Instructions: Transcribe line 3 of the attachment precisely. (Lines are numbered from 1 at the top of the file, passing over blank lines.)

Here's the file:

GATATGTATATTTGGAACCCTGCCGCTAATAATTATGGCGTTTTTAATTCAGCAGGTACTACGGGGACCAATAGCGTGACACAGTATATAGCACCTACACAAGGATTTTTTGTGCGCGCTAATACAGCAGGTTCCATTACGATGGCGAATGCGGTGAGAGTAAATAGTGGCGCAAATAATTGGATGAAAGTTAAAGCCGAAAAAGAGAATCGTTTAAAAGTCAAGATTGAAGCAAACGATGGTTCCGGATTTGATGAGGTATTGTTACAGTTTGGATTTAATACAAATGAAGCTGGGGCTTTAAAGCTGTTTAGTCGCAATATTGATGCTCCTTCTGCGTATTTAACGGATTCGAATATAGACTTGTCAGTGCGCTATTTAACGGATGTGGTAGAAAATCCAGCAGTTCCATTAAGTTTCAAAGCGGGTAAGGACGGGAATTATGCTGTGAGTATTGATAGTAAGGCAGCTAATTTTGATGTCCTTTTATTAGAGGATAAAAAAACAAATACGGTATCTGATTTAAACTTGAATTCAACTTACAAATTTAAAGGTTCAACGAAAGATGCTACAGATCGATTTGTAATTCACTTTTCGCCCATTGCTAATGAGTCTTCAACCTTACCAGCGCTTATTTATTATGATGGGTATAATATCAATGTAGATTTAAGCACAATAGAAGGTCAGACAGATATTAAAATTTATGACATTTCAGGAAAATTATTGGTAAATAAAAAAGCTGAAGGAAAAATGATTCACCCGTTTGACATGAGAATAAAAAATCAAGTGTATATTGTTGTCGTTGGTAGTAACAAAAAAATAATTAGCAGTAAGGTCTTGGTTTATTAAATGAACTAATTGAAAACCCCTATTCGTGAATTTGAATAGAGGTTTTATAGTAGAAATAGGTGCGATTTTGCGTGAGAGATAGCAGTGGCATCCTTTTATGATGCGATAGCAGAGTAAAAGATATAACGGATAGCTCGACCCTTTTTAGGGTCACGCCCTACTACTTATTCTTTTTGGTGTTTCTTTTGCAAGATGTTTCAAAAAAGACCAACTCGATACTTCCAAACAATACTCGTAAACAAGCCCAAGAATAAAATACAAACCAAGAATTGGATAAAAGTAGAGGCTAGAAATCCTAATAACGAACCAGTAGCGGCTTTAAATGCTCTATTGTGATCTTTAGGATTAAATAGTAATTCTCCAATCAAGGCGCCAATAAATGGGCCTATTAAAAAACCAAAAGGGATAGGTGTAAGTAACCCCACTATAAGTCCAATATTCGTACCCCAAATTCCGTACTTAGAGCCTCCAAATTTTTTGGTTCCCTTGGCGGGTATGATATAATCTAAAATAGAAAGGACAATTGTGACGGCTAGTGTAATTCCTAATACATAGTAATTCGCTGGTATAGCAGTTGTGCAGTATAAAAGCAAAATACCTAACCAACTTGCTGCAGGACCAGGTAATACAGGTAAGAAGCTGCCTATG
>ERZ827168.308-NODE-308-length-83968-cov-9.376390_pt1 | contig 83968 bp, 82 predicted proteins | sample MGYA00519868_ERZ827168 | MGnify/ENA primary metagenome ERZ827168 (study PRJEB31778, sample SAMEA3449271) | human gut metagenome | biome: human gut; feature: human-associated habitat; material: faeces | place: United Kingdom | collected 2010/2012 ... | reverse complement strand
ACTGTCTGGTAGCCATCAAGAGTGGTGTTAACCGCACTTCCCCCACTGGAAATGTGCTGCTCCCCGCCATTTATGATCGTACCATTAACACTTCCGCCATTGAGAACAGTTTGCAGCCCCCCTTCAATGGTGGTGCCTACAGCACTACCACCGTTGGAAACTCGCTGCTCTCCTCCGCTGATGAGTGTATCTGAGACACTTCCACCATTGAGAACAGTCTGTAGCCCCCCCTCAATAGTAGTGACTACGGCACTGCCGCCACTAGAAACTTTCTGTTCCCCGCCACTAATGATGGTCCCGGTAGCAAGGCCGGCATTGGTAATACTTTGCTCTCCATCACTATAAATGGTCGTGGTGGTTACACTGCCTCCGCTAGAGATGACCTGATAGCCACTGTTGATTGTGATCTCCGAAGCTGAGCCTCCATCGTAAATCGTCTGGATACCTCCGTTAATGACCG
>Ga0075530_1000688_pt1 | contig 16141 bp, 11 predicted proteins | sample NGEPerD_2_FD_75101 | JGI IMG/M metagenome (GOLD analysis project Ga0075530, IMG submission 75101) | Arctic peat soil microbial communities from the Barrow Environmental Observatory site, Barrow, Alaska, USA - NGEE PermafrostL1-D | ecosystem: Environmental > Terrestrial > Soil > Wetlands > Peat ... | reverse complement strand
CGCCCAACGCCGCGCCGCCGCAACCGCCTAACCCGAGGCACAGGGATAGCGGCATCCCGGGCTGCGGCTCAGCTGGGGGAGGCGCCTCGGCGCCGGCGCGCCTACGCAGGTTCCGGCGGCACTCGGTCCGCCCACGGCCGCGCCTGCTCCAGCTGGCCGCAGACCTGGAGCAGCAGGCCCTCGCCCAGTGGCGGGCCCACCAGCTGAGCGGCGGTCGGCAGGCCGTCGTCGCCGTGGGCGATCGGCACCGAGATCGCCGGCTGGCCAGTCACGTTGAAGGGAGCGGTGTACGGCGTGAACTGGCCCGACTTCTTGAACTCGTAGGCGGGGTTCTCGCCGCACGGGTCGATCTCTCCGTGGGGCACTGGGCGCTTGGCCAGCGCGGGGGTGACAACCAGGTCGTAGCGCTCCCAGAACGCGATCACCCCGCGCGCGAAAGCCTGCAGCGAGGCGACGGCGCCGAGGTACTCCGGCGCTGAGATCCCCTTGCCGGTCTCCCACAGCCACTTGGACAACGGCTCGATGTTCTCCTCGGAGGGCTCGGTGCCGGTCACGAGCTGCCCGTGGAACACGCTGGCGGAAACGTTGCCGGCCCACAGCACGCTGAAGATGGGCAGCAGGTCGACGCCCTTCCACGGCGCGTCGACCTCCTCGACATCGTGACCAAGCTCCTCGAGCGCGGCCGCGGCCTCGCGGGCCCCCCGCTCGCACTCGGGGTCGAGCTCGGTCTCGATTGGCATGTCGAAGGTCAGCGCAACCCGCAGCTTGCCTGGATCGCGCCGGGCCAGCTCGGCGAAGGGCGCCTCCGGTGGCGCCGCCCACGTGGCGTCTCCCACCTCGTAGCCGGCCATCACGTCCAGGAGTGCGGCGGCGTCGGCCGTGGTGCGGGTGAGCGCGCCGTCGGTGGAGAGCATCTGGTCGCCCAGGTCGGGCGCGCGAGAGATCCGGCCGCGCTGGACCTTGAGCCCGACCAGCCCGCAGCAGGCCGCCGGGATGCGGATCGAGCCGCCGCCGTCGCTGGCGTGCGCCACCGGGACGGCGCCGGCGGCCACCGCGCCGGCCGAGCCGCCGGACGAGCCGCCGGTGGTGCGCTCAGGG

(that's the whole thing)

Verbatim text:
ACTGTCTGGTAGCCATCAAGAGTGGTGTTAACCGCACTTCCCCCACTGGAAATGTGCTGCTCCCCGCCATTTATGATCGTACCATTAACACTTCCGCCATTGAGAACAGTTTGCAGCCCCCCTTCAATGGTGGTGCCTACAGCACTACCACCGTTGGAAACTCGCTGCTCTCCTCCGCTGATGAGTGTATCTGAGACACTTCCACCATTGAGAACAGTCTGTAGCCCCCCCTCAATAGTAGTGACTACGGCACTGCCGCCACTAGAAACTTTCTGTTCCCCGCCACTAATGATGGTCCCGGTAGCAAGGCCGGCATTGGTAATACTTTGCTCTCCATCACTATAAATGGTCGTGGTGGTTACACTGCCTCCGCTAGAGATGACCTGATAGCCACTGTTGATTGTGATCTCCGAAGCTGAGCCTCCATCGTAAATCGTCTGGATACCTCCGTTAATGACCG